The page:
Hulu's Business Model Dilema

Hulu, yet another example of an industry trying its best to maintain its business model with minmal innovation in the face of a rapidly changing world. "Remember that Woody Allen movie "Take the Money and Run" where Woody's character keeps getting his glasses broken by bullies and finally in one scene when he is confronted again he takes them off himself and smashes them? Well, that's the kind of logic the industry used on Hulu." This according to Joe Flint of the LA Times yesterday morning and Joe's right...But there's more.

As the LA Times reported, Hulu, the popular online site for watching television shows, is preparing to execute the toughest maneuver in digital media: moving from free to pay. The service will begin testing a subscription offering as soon as May 24, according to people with knowledge of the plans.

Under the proposal, Hulu would continue to provide for free the five most recent episodes of shows such as Fox's " Glee," ABC's "Modern Family" and NBC's "Saturday Night Live." But viewers who want to see additional episodes would pay $9.95 a month to access a more comprehensive selection, called Hulu Plus, these people said.

Its important to remember something when you consider Hulu , its owned by a consortium of content creators, News Corp., NBC Universal and Walt Disney Co., who want to preserve the cable and satellite fees that pay for the high cost of TV production. In other words these guys want to make certain they continue to be paid vast sums of money for what they make. They don't want their business model to change; its too profitable. Therein lies a bit of Joe's analogy and therein lies the pickle Hulu is in. They have to control the distribution channel to realize their goals.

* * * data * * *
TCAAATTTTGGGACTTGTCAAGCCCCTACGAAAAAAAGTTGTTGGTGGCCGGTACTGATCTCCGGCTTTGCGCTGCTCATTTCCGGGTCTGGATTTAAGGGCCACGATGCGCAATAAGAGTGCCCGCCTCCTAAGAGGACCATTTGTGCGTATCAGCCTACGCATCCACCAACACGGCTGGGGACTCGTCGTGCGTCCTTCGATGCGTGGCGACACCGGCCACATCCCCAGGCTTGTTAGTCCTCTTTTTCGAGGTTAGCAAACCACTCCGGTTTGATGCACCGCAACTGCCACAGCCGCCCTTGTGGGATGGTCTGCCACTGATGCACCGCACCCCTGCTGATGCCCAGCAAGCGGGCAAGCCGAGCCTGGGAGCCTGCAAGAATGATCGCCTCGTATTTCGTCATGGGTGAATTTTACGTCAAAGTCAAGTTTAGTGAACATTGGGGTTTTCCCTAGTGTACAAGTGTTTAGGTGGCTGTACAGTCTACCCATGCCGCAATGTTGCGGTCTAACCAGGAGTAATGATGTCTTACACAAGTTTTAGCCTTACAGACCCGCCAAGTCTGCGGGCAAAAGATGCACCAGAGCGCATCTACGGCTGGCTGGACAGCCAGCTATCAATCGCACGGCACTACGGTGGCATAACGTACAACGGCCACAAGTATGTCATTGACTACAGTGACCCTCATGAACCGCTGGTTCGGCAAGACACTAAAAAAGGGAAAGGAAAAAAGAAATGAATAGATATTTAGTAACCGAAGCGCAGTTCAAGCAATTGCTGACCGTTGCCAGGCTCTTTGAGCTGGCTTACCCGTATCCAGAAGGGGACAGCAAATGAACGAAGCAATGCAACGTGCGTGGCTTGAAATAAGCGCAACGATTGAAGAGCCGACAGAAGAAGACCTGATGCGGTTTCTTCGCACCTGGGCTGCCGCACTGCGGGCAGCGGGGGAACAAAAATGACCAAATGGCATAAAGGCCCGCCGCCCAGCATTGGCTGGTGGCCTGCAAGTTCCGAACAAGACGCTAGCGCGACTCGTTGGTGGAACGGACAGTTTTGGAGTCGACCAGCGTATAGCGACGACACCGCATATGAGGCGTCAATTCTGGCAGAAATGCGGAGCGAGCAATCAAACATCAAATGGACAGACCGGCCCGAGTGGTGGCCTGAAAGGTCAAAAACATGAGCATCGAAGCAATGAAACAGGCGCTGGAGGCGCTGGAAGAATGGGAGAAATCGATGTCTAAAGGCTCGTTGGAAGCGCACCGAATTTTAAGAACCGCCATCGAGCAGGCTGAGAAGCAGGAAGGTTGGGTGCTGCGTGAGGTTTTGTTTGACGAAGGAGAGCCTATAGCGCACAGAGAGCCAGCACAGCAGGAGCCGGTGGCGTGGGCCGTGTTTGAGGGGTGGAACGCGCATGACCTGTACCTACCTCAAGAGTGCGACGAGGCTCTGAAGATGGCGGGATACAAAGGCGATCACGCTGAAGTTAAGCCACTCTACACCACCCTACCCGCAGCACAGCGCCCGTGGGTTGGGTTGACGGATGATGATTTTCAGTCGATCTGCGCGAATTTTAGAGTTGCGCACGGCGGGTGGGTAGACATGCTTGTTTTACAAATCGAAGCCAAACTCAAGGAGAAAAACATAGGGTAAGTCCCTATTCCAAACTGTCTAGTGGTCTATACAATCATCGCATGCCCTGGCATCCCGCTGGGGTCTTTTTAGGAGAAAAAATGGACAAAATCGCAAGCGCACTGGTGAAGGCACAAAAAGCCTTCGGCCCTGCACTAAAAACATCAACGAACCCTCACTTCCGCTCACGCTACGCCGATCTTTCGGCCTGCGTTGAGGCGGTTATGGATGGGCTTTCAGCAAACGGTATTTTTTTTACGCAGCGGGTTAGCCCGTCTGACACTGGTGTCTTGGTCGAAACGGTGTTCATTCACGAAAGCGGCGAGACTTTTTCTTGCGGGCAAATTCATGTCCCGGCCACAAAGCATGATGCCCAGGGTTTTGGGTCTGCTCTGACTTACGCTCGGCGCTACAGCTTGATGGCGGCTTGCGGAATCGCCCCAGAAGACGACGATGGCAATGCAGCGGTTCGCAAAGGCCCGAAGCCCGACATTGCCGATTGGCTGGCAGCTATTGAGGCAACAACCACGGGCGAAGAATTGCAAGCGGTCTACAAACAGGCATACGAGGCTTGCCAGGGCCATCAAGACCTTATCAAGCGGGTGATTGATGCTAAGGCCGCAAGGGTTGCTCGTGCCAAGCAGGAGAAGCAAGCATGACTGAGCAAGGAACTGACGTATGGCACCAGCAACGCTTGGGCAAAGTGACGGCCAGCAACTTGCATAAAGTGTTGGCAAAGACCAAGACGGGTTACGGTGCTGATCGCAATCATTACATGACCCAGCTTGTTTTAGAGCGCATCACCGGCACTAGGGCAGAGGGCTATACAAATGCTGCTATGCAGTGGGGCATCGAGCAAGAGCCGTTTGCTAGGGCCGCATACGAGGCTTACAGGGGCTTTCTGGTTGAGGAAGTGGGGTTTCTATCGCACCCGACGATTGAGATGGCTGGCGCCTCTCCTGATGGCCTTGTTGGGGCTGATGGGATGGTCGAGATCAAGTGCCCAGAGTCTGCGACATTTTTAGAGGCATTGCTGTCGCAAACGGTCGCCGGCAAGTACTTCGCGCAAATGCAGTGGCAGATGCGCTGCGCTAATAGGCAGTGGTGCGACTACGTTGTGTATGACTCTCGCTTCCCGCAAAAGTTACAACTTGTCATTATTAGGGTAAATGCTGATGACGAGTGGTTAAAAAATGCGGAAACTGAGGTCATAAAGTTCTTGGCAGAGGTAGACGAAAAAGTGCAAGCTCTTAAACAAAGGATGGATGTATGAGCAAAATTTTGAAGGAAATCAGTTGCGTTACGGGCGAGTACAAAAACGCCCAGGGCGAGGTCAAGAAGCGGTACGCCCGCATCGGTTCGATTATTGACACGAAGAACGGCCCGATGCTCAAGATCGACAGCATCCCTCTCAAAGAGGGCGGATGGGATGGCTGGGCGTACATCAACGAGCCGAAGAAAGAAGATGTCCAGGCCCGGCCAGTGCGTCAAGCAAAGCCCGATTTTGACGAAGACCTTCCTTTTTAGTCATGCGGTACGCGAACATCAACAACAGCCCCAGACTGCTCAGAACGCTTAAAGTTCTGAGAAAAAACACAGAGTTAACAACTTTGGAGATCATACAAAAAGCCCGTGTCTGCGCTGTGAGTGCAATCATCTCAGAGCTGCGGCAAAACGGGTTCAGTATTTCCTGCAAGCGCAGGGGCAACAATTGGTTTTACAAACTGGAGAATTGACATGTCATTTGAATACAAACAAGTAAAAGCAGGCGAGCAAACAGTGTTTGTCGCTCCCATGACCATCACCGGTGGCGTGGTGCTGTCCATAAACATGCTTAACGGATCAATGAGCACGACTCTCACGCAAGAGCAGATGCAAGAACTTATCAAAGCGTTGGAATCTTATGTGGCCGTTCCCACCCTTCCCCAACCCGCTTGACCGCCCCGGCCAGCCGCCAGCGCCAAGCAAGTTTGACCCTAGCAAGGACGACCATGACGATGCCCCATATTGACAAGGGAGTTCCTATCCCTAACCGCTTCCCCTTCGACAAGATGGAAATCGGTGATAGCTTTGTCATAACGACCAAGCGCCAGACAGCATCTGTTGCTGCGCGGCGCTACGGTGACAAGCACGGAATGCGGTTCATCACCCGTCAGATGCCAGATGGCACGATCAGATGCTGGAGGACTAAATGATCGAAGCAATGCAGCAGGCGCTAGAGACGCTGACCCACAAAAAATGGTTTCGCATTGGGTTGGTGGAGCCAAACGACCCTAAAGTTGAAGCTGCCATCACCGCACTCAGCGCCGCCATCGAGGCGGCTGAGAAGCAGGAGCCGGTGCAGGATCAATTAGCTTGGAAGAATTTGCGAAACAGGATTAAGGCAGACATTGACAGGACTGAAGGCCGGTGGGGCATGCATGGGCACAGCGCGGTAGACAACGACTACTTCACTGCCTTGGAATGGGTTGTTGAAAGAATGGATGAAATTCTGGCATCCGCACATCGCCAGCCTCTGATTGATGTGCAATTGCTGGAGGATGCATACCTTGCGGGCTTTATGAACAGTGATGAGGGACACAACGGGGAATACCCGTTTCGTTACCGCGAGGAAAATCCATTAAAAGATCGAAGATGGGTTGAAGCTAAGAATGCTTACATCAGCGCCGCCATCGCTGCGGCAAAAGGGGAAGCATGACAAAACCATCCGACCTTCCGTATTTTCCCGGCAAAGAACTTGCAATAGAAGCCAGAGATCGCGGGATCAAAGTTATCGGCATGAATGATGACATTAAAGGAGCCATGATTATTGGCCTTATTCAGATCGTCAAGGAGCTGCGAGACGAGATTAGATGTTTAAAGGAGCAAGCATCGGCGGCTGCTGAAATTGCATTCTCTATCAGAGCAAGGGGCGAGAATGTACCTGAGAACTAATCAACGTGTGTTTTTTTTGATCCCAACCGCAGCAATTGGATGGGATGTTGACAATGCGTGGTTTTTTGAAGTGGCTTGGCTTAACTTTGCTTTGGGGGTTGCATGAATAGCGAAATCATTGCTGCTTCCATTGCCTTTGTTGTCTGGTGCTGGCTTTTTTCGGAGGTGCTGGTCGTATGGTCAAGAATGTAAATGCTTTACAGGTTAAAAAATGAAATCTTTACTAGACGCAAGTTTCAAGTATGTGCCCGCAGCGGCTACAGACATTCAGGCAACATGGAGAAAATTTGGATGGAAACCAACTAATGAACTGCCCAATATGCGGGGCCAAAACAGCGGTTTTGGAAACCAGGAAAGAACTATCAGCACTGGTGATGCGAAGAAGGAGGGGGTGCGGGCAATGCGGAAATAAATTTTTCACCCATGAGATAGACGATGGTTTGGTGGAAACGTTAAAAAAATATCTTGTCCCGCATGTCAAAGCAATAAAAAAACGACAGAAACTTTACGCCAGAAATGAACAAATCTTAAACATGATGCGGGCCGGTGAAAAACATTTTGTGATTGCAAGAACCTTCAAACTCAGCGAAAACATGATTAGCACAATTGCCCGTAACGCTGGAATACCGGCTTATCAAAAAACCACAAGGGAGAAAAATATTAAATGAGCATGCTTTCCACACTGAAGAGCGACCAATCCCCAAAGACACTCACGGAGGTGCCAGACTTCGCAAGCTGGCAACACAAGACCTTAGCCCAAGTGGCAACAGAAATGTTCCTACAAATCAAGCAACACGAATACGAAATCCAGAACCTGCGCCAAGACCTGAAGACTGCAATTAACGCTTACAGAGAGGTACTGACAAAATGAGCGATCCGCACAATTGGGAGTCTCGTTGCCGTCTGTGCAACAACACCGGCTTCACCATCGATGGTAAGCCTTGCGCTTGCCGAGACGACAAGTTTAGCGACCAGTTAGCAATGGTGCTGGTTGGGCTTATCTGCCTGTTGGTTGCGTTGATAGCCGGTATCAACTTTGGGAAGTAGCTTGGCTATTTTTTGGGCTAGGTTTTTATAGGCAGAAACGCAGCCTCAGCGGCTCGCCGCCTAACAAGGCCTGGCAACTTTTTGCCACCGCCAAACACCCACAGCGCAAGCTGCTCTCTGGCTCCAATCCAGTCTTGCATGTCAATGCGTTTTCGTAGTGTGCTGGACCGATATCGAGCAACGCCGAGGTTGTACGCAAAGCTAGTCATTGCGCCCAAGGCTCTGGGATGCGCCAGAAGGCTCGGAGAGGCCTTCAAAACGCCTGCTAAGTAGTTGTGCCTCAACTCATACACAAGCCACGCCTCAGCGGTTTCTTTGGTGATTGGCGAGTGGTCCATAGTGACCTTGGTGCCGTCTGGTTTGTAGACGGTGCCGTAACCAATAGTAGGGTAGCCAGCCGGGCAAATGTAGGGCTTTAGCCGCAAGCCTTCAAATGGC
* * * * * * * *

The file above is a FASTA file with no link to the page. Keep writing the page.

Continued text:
According to the LA Times story on the topic "Television executives don't want to suffer the same fate as music industry or newspapers, which saw revenues plummet after users flocked to free access to songs, stories and classified ads online. Already, Hulu fans are decrying the proposal and threatening to turn to Internet pirate sites to watch their favorite shows."

With all of the alternate means of distribution emerging, the days of owning both content creation and its distribution will become harder, without of course sacrificing FAT margins. The existing scheme of content creators owning distribution channels should be discouraged to increase competition and improve quality and diversity. In the end the consumer will decide, no matter the media industry's continued manipulation of the government to protect its interests (watch Lessig). To this point read  the "Economics of Free" and "Kindle vs. Publishers, the Wrong Debate".

The essence is competition and value. Competition for content and the value extracted by organizations who are mainly middle men; intermediaries between creation and the utlimate consumer is coming under attack in all industries. As I wrote in Kindle vs. Publishers, the Wrong Debate, "Its all about economics. In a business where barriers to entry used to be up front costs in promotion, development, distribution and production, new business models have emerged to render the past value of publishers increasingly mute." There is a reason Apple is one of the largest distributors of content in the world now - economics.

Many people believe that "The challenge will be whether Hulu Plus has enough ‘added value' so that consumers perceive that it's worth the price," said Michael McGuire, media analyst with research firm Gartner. While true that is really a near term problem. The challenge for the owners of Hulu is wether they can keep extracting their margins for what they do given the rise of so may distribution and content alternatives ala Netflix and others.